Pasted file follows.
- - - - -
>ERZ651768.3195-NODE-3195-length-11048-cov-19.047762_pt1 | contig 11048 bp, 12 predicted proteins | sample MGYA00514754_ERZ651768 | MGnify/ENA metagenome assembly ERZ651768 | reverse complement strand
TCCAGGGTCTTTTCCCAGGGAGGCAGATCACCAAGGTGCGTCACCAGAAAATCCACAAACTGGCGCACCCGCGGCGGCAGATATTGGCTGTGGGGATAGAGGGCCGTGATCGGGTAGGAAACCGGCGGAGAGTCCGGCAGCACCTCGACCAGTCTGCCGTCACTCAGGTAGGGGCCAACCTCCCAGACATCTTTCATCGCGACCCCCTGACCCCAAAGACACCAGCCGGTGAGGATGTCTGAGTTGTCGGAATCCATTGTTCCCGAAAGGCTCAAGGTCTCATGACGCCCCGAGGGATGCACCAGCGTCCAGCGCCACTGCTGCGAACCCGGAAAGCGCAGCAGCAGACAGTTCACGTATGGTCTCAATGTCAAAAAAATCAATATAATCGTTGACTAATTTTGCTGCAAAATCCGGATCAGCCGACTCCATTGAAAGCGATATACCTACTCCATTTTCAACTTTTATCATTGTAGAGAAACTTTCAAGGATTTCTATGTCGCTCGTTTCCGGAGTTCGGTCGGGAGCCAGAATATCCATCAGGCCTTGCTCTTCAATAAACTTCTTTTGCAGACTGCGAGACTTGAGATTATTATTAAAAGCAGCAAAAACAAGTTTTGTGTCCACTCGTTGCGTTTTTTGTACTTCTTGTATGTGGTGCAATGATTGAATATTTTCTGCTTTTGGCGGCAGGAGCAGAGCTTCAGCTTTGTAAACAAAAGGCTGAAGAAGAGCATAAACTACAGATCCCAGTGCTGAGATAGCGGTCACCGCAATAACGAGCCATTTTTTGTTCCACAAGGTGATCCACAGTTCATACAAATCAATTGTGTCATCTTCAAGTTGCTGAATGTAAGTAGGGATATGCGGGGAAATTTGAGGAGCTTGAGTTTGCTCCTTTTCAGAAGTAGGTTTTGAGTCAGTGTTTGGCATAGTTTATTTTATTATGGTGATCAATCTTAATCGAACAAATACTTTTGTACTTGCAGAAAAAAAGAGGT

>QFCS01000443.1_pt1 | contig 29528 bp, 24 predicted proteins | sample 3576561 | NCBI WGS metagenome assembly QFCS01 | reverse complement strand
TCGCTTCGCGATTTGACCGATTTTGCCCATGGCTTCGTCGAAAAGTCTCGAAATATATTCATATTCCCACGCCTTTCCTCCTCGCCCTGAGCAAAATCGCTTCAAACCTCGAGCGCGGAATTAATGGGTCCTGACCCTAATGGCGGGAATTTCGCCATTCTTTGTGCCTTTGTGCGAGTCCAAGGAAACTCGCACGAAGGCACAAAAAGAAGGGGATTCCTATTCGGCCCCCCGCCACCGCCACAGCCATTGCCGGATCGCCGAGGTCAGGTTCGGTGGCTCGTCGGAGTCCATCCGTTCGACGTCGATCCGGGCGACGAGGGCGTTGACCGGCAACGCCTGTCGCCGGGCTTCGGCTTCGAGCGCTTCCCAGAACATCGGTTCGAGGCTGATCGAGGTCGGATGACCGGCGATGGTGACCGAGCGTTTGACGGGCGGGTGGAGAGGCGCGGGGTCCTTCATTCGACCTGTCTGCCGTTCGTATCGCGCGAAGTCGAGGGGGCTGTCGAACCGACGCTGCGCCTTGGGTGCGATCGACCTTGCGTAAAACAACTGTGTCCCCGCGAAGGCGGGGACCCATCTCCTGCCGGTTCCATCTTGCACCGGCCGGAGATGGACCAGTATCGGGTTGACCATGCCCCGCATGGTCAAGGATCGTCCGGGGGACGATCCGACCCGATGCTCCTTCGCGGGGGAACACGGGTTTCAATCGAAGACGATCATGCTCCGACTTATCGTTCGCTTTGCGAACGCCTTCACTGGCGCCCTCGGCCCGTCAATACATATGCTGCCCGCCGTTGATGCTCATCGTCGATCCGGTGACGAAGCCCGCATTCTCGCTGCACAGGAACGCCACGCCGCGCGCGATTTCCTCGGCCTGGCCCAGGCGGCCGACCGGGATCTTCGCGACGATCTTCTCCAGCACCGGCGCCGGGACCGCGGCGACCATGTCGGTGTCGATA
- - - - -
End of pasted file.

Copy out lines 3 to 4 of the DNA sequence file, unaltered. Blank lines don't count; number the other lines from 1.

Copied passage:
>QFCS01000443.1_pt1 | contig 29528 bp, 24 predicted proteins | sample 3576561 | NCBI WGS metagenome assembly QFCS01 | reverse complement strand
TCGCTTCGCGATTTGACCGATTTTGCCCATGGCTTCGTCGAAAAGTCTCGAAATATATTCATATTCCCACGCCTTTCCTCCTCGCCCTGAGCAAAATCGCTTCAAACCTCGAGCGCGGAATTAATGGGTCCTGACCCTAATGGCGGGAATTTCGCCATTCTTTGTGCCTTTGTGCGAGTCCAAGGAAACTCGCACGAAGGCACAAAAAGAAGGGGATTCCTATTCGGCCCCCCGCCACCGCCACAGCCATTGCCGGATCGCCGAGGTCAGGTTCGGTGGCTCGTCGGAGTCCATCCGTTCGACGTCGATCCGGGCGACGAGGGCGTTGACCGGCAACGCCTGTCGCCGGGCTTCGGCTTCGAGCGCTTCCCAGAACATCGGTTCGAGGCTGATCGAGGTCGGATGACCGGCGATGGTGACCGAGCGTTTGACGGGCGGGTGGAGAGGCGCGGGGTCCTTCATTCGACCTGTCTGCCGTTCGTATCGCGCGAAGTCGAGGGGGCTGTCGAACCGACGCTGCGCCTTGGGTGCGATCGACCTTGCGTAAAACAACTGTGTCCCCGCGAAGGCGGGGACCCATCTCCTGCCGGTTCCATCTTGCACCGGCCGGAGATGGACCAGTATCGGGTTGACCATGCCCCGCATGGTCAAGGATCGTCCGGGGGACGATCCGACCCGATGCTCCTTCGCGGGGGAACACGGGTTTCAATCGAAGACGATCATGCTCCGACTTATCGTTCGCTTTGCGAACGCCTTCACTGGCGCCCTCGGCCCGTCAATACATATGCTGCCCGCCGTTGATGCTCATCGTCGATCCGGTGACGAAGCCCGCATTCTCGCTGCACAGGAACGCCACGCCGCGCGCGATTTCCTCGGCCTGGCCCAGGCGGCCGACCGGGATCTTCGCGACGATCTTCTCCAGCACCGGCGCCGGGACCGCGGCGACCATGTCGGTGTCGATA